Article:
A Walker in the City

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Houghton Mifflin Harcourt, 1952 - Biography & Autobiography - 159 pages
2 Reviews
Alfred Kazin burst onto the American literary scene in 1942, when his first book, "On Native Grounds," announced the arrival of an important new literary critic. "A Walker in the City," his second, signaled the other direction his career would follow: author of several intense, intimate, and lyrical memoirs.

Years later he would admit how he struggled writing it. He thought he wanted to concentrate on New York itself, describing a series of walks around the city. But what emerged was the story of his own boyhood encounters with it, starting from Brownsville, the Brooklyn Jewish neighborhood of his birth, then stretching out to alluring, mysterious Manhattan and from there to the world.

Each walk is simultaneously a journey out and a journey in: outward, from the neighborhood to the land beyond, the great, electric, canyoned streets of the city; inward, into his own soul, as it grows and falls in love with books and language and literature, with music and metaphysics and politics, with the city and the country and the world and rapturously tries to take them all in.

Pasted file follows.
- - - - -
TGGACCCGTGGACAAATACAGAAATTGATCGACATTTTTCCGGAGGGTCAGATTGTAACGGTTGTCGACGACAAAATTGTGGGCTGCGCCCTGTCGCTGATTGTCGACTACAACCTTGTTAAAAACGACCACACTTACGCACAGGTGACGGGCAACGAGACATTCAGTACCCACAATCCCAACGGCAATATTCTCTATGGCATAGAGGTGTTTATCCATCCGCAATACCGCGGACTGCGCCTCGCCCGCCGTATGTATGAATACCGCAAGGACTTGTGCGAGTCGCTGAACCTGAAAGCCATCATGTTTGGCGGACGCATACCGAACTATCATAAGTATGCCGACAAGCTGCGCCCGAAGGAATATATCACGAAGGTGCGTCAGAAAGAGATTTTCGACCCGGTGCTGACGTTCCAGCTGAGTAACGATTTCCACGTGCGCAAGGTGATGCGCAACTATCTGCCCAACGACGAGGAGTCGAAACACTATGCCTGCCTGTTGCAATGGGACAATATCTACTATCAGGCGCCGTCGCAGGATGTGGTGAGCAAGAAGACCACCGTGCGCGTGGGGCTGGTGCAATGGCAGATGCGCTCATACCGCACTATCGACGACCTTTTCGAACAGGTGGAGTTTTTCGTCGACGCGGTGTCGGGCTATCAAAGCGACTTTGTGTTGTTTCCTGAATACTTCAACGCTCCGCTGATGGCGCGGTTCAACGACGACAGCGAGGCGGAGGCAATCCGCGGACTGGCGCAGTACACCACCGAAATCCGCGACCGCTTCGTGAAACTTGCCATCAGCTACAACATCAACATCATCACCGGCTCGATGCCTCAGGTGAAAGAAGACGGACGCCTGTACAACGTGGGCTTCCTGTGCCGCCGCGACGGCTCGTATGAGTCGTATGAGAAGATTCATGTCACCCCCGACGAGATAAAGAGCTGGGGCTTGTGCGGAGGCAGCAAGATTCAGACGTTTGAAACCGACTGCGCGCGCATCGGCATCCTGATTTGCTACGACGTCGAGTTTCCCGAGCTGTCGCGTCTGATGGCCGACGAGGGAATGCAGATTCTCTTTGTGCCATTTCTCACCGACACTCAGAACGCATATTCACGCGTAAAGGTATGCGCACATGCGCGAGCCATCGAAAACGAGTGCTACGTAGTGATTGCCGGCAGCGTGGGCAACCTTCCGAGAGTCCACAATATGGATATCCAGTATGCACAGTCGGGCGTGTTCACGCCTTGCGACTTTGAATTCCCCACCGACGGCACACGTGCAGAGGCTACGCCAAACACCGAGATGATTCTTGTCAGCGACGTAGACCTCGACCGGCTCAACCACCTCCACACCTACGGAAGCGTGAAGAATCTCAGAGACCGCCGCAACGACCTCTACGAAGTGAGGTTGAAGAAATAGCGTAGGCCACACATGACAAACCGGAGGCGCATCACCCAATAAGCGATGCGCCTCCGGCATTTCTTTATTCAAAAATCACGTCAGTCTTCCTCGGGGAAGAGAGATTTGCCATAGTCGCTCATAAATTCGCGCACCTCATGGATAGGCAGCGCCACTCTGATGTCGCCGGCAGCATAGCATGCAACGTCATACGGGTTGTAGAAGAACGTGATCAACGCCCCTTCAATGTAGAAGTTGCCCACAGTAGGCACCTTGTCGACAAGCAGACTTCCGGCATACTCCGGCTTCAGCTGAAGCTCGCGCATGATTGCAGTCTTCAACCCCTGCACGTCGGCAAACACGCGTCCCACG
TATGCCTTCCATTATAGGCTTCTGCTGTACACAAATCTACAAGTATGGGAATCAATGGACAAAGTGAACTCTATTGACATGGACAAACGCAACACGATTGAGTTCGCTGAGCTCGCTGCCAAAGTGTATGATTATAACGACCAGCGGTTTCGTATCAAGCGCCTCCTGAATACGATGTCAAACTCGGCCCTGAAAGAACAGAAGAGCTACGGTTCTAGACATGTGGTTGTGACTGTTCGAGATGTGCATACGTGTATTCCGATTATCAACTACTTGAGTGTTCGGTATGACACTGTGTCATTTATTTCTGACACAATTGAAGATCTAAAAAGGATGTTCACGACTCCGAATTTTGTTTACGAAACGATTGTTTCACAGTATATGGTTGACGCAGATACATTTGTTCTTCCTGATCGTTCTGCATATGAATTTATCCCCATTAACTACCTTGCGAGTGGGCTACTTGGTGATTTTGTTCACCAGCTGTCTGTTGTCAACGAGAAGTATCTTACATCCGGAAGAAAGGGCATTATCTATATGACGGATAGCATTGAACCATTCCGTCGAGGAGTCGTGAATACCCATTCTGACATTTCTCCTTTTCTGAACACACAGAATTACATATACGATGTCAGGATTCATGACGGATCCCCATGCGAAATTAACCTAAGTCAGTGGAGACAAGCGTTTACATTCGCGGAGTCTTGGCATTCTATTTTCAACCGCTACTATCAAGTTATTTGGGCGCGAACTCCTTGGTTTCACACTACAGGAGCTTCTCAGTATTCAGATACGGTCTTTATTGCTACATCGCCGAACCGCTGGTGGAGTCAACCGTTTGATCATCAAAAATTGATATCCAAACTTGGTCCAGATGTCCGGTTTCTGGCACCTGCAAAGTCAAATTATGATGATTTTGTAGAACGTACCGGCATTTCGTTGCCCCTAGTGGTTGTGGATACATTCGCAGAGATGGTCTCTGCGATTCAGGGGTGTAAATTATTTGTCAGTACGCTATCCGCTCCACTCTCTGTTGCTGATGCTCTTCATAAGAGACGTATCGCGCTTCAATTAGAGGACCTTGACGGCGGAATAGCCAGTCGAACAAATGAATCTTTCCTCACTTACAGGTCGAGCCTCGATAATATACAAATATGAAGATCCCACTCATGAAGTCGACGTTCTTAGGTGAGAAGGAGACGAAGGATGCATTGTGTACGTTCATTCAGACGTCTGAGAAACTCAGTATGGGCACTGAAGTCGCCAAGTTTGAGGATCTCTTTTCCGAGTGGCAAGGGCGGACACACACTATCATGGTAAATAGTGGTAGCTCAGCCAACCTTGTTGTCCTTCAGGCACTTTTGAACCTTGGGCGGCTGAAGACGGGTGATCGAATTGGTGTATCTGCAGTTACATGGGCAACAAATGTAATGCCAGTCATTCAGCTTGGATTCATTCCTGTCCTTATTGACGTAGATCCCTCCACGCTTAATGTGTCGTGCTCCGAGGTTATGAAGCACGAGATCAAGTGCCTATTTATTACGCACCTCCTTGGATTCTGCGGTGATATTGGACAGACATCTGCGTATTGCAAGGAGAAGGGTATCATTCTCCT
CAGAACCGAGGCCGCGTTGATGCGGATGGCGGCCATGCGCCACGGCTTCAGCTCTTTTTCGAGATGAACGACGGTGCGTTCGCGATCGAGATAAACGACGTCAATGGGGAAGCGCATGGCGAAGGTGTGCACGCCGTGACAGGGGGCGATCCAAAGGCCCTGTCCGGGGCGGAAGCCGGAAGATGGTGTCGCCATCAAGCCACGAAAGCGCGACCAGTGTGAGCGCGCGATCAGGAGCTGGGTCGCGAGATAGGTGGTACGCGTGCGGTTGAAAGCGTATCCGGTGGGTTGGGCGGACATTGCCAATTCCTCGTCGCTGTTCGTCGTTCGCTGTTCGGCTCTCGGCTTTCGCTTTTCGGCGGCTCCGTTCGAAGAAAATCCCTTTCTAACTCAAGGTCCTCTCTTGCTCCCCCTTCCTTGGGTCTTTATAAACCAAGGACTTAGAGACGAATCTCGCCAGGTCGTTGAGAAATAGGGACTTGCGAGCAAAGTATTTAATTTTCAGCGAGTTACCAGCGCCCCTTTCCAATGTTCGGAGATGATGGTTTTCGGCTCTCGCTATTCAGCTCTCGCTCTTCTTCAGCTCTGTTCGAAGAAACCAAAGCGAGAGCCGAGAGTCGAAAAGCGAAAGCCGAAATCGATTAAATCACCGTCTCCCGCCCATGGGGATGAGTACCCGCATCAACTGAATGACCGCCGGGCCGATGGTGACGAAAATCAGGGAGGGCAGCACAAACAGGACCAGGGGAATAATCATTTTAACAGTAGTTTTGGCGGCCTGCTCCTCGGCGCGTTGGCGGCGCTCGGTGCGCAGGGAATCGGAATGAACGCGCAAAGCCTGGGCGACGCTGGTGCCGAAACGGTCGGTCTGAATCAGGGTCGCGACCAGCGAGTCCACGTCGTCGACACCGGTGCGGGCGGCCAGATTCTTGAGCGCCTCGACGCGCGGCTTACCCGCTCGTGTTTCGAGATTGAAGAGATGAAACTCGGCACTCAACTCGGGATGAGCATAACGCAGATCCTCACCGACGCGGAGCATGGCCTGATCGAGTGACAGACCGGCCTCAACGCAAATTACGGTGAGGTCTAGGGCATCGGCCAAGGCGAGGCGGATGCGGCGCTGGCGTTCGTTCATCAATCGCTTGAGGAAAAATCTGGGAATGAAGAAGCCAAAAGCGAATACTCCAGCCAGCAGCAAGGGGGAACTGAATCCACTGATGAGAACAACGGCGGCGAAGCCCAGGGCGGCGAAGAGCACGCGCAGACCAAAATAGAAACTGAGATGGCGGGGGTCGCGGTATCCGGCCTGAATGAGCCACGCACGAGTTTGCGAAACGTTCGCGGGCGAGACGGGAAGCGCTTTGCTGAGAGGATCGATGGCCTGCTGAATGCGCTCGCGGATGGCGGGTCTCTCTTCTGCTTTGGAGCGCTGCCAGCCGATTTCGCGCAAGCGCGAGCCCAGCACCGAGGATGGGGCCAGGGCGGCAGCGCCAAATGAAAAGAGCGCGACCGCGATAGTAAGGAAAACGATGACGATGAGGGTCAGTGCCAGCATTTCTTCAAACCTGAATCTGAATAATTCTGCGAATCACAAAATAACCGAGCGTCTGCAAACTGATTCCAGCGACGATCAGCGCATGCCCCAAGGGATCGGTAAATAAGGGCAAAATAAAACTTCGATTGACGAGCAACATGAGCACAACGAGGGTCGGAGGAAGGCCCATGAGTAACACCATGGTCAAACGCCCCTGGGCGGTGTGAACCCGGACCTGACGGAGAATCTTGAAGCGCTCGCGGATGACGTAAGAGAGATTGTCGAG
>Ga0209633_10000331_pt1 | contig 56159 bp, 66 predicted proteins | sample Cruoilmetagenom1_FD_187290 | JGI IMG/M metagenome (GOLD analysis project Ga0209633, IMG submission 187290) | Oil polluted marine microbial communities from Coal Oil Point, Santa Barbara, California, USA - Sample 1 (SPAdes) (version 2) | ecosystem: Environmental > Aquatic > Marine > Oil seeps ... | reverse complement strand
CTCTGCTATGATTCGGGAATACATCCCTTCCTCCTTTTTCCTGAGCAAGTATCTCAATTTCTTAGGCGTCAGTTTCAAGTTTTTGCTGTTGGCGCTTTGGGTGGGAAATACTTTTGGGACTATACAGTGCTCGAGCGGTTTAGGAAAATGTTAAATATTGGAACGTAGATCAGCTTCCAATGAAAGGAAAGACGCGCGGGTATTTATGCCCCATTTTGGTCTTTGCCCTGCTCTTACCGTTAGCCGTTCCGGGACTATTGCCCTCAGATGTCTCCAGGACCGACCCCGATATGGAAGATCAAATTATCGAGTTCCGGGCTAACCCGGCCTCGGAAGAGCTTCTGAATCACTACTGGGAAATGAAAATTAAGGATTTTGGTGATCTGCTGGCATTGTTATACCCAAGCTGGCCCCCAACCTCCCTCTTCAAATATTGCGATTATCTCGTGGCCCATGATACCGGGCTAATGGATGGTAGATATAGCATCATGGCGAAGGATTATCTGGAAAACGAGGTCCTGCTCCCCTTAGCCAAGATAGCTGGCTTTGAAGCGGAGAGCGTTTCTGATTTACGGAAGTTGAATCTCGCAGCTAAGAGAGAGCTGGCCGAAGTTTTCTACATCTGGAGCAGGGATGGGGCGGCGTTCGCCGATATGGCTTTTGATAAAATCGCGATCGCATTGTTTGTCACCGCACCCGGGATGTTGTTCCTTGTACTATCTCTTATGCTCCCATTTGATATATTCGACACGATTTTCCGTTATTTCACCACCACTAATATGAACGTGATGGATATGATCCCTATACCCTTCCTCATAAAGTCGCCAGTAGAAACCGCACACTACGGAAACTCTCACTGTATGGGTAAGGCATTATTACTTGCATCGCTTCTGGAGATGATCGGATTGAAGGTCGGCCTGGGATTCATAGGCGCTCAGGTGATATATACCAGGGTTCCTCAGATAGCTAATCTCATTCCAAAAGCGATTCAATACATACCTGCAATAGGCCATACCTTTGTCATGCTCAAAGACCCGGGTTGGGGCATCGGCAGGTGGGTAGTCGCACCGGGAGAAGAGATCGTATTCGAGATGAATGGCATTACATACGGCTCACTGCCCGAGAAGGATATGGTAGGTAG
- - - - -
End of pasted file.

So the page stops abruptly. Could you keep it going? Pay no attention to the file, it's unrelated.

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LibraryThing Review

User Review  - ennie - LibraryThing

After 38 pages, I gave up on this classic memoir of the author's Brownsville (Brooklyn) childhood. Just couldn't get into it. Read full review

Review: A Walker in the City

User Review  - Adam Shprintzen - Goodreads

One of my favorite books, just began my fourth reading. Despite its age, the book offers what I still consider the most accurate description of the soul and rhythm of life in New York. Read full review



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About the author (1952)

Alfred Kazin, a literary critic and professor of English literature, was born in Brooklyn on June 5, 1915. He was educated at City College and Columbia University. Kazin established his own critical reputation in the mid-1940s with On Native Grounds (1942), a study of American literature. His later work, Bright Book of American Life (1973), is both a recapitulation of modernism and an evaluation of American writers who have achieved prominence since 1945. Modernism, a favorite topic of Kazin, is in his view a literary revolution marked by spontaneity and individuality but lacking in precisely the mass culture appeal necessary to its survival. Contemporaries (1962) includes reflective essays on travel, five essays on Freud, and some very perceptive essays on literary and political matters. The final section, "The Critic's Task," concerns itself with the critic's function within a popular and an academic context and with critical theory and principles. Starting Out in the Thirties (1965) describes Kazin's early years with The New Republic as book reviewer and evaluates his contemporaries in a period when the depression and radical political thought, pro and con, deeply affected literary production. In the midst of the current antihumanistic trend in literary theory, Kazin remains a literary critic of the old school, believing in the relevance of literature to modern life. Alfred Kazin died on June 5, 1998.

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